H2S leaks are a huge safety concern in the industry. Not only is the colorless gas toxic, the corrosion can result in spills that bring production to a halt and require costly cleanup and equipment repairs.
Many of these chemicals are present in the formation, but often they are introduced to the production fluids. For example, to increase the output of a well, operators will often inject CO2 or seawater into a formation. These corrosives, along with the high temperatures characteristic of extracted crude, dramatically exacerbate the problem.
Once these contaminants begin to collect in a pipeline, they eat away at the interior steel surface. This in turn attracts other particles, creating additional fluid turbulence and accelerating the process of corrosion. In 2008, after a major spill in Prudhoe Bay, Alaska, one operator discovered portions of pipeline that had lost more than 70 percent of its mass to corrosion.
Corrosion, as a result of the erosive particles such as sand and byproducts, is another factor in the degradation of steel pipelines. Fluid velocity, intensified by the high temperatures and pressures, will inevitably wear down the mass of the pipe.
Microscopically, steel is not a relatively smooth surface. Once these turbulent fluids find these crevices and imperfections, pitting and cavitation have a cumulative effect. Curves and turns are prime locations for this to occur. Eventually, the pipe will erode and no longer hold its pressure.
All of the factors above are further compounded by the fact that over time, the production parameters may have changed. Pipelines, particularly in the case of oil and gas production and gathering lines, are frequently repurposed to carry different products and materials. Introducing unconventional production may result in more acidic hydrocarbons. Specifications made for the original pipeline may no longer be adequate.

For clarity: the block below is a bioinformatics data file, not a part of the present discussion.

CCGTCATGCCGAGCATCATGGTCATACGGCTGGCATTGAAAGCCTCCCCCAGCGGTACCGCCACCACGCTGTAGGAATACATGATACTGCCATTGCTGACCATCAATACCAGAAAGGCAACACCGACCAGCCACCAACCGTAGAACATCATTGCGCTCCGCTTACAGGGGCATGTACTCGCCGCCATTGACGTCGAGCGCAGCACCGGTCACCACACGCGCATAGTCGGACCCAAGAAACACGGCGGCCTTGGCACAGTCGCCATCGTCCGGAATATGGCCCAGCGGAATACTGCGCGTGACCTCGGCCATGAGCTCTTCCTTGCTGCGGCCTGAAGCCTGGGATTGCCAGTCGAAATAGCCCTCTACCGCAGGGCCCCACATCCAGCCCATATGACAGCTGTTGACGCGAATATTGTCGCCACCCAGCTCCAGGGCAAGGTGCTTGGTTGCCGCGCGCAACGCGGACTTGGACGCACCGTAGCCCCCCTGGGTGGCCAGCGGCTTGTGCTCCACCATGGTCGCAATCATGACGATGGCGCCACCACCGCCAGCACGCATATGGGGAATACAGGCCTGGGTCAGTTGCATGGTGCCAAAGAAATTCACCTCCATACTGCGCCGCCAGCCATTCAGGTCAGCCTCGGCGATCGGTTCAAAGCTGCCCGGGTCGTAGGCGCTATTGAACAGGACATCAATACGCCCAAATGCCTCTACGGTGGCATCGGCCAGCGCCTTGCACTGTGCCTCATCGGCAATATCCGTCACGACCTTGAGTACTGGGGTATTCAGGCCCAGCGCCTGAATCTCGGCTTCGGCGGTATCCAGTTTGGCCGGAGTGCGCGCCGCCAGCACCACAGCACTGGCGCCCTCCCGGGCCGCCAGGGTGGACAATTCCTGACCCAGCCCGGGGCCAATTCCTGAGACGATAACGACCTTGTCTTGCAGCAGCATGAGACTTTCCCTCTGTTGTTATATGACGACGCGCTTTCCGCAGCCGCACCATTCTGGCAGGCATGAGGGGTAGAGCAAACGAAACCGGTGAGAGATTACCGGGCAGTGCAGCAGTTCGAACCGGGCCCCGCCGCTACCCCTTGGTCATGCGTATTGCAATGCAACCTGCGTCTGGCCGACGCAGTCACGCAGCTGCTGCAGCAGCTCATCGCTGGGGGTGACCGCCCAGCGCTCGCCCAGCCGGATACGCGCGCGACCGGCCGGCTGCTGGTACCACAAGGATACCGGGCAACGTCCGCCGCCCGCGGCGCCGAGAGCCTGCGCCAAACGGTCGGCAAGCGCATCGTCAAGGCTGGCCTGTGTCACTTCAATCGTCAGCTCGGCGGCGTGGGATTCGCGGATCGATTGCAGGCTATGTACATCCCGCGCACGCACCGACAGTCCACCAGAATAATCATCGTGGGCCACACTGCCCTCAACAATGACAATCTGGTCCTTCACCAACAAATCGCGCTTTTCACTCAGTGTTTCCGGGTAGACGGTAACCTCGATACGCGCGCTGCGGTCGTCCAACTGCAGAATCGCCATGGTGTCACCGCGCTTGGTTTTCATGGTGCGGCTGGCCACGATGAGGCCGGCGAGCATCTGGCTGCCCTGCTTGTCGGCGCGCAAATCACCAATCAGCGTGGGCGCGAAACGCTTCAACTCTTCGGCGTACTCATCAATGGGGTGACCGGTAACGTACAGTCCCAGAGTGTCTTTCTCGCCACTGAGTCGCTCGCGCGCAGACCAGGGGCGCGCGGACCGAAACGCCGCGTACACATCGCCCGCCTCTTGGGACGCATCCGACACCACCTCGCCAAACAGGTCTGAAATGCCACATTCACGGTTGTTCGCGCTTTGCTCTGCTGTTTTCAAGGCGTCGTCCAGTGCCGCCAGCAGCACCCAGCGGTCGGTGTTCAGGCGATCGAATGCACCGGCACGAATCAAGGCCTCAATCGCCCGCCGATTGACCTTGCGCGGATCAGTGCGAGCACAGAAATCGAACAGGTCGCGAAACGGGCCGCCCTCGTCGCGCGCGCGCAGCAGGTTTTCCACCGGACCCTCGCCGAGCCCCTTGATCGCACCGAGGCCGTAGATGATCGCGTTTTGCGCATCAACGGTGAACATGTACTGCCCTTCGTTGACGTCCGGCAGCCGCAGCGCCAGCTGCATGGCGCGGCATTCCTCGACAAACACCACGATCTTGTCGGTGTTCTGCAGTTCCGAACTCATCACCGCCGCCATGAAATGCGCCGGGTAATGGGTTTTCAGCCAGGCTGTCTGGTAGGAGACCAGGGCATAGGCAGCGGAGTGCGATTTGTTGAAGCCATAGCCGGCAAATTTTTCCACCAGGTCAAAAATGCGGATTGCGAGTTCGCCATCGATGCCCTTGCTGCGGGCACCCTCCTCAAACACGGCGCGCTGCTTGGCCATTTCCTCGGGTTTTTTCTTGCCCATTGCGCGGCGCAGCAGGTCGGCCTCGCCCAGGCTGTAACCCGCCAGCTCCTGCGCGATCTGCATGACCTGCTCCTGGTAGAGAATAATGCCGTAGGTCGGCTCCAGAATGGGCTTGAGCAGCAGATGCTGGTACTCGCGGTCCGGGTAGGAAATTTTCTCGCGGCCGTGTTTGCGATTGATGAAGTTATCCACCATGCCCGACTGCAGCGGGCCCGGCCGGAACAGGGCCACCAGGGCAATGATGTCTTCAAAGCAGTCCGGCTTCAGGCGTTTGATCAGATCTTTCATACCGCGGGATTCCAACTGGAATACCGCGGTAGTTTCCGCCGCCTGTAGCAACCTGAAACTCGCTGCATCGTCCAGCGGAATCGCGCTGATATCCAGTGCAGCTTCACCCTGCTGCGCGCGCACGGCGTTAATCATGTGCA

What can be done about our corroding steel pipeline system?
There are a number of strategies for mitigating pipeline corrosion. Various pipeline coatings, including coal tar enamel, epoxy, and metallic sprays are often used. These come with a mixed bag of limitations; toxicity, inability to handle stress, low adhesion, and cost are just a few. (Source)
Anther preventive measure is the use of corrosion inhibitors, which limit interaction on the surface of the steel. Unfortunately, these chemicals are not only expensive, they can create other, more expensive problems. They frequently react unpredictably with the hydrocarbons. Corrosion inhibitors can actually become corrosives when hydrolyzed in brine, forming acidic compounds. They can also decompose or polymerize, fouling pipelines and process equipment. These problems can be so severe they require shutting down the system, which can cost operators a fortune in lost revenue and repair. (Source)
Cathodic protection introduces an electric current to reduce the corrosion rate of the pipeline’s metal surface, and the sourcing of different alloys or stainless steel, which offer a higher resistance to corrosion. However, these solutions can be time consuming to implement and prohibitively expensive. For larger pipelines, it’s difficult to produce adequate protective current to ensure protection. (Source)
Composite wraps, in which resin-impregnated fiberglass is wrapped several times around the leak, eliminates the risk of explosions because no welding or cutting is required. In an industry comparison, composite repair systems were an average of 73 percent less expensive than replacing the damaged section of pipe and 24 percent less expensive than welded steel-sleeve repairs. (Source) While the process is relatively fast, the long-term effectiveness of this solution is still under evaluation.
There are also methods of leak or crack detection, such as Wet Fluorescent Magnetic Particle (WFMP) Inspection and Phased Array Ultrasonic Testing (PAUT), but these de facto solutions are often expensive and tend to work better in the lab than in the real world. However, identification is merely an additional cost to the basic problem operators still have to solve.
What’s the solution for updating our country’s aging steel pipelines?
Brine, bacteria, CO2, H2S and other corrosives have taken a costly toll on aging oil and gas transport infrastructure. With each passing day, risks grow—economically and environmentally.